SUBSTANCE USE – A preteen boy has a table full of pill bottles and inhalers and uses the inhaler in two scenes, a pharmacy assistant sitting in front of several shelves full of pill bottles tells a preteen boy that all his medicines are placebos, a preteen boy confronts his mother and throws and breaks a pill bottle on the floor (accusing her of telling him that he is sick to keep him inside the house), and a preteen boy drops a pill box and scatters pills of different colors on pavement. A teen boy with a handgun shoots and breaks an empty whiskey bottle, and we see an unopened bottle of beer on a kitchen table. A teen girl smokes a cigarette in a washroom stall.

DISCUSSION TOPICS – Outcasts, bullies, demons, ghosts, shape-shifters, nightmares, phobias, incest, despair, murder, serial killers, death of children, child abuse and neglect, grieving parents, psychopathology, dread, fear, poverty, survival, working together, trust, sacrifice.

MESSAGE – Childhood fears can become real and sometimes adults do not care.

it movie 2017 age rating

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it movie 2017 age rating

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Clowns are creepy no matter what. We can all agree on that, right?

But Pennywise, the dancing clown who tracks down and torments the children of small-town Maine in “It,” is deeply unsettling. At least, he is in the latest incarnation of Stephen King ’s iconic novel. Infamously, Tim Curry ’s take on the character in the 1990 TV miniseries version was so over-the-top, it was laughable—not that you’re looking for understatement in your homicidal clowns.

But what Bill Skarsgard does with the role works well precisely because he doesn’t appear to be laboring so hard to frighten us. He doesn’t vamp it up. He’s coy—he toys with these kids—making his sudden bursts of insane clown hostility that much more shocking.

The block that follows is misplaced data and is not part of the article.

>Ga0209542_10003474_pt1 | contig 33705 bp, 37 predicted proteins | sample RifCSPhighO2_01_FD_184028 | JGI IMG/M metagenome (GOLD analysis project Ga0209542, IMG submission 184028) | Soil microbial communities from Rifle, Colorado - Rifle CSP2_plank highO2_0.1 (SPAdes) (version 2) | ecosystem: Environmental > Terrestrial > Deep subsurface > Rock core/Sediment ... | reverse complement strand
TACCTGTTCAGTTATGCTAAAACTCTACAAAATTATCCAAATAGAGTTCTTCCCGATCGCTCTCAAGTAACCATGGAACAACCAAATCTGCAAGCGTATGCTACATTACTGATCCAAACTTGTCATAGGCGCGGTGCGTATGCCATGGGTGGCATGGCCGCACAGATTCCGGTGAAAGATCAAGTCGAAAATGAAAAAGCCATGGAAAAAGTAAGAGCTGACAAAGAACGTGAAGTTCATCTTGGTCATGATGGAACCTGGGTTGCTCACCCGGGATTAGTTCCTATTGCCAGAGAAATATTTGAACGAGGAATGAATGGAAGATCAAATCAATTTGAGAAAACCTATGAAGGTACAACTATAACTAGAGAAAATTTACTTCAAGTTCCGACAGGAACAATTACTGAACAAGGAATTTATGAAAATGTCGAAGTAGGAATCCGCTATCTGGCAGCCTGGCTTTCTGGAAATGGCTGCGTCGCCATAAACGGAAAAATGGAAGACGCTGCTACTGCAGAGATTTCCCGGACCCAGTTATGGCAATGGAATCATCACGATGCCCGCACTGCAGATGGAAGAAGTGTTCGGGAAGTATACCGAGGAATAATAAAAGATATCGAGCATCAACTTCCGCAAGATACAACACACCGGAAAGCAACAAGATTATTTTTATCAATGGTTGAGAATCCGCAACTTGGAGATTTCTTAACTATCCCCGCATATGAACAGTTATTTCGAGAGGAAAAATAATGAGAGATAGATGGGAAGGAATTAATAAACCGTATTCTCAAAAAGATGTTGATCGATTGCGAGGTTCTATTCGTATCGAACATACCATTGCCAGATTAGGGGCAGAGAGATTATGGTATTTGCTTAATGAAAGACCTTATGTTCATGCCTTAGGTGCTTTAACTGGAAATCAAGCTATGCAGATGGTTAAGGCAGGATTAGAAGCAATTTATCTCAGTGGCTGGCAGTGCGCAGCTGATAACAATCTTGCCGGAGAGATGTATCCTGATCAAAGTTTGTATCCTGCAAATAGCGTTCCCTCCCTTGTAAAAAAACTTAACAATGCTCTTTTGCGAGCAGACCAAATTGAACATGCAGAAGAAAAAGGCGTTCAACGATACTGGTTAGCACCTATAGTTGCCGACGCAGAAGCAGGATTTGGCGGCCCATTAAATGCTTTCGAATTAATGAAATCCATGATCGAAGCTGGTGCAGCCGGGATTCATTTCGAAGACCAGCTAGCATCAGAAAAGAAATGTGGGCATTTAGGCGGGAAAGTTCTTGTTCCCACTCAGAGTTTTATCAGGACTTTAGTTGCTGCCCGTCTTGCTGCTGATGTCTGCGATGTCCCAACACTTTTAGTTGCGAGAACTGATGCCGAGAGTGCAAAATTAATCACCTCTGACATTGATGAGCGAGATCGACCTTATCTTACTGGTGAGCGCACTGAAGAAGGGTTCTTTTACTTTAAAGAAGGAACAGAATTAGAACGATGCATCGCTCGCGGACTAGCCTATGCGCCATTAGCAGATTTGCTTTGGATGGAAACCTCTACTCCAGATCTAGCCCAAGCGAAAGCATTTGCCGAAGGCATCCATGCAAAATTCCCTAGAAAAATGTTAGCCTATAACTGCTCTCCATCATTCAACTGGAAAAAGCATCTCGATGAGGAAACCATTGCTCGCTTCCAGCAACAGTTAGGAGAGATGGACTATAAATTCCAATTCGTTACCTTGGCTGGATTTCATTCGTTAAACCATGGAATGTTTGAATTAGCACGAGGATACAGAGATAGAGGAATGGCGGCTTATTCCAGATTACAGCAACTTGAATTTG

Even more effective than the horror elements of Argentine director Andy Muschietti ’s adaptation is the unexpected humor he reveals in the story—and, ultimately, the humanity. Finding that combination of tones is such a tricky balance to pull off: the brief lightening of a tense moment with a quick quip, or an earnest monologue in the face of extreme danger. But “It” makes that work nearly every time, thanks to its perfectly calibrated performances from a well-chosen cast.

The kid-bonding parts of the movie are actually stronger than the creepy-clown parts, even though images of that freakish, frilly fiend will be the ones that keep you awake at night. Led by “ Midnight Special ” star Jaeden Lieberher —whose everyman (everykid?) appeal grows with each film—and including a star-making performance from Sophia Lillis as the crew’s lone female member, it’s mostly unknown actors who comprise the film’s so-called “Losers Club.” But their characters are distinctly drawn, each with a fleshed-out backstory that explains why their fears make them so vulnerable to Pennywise’s attacks.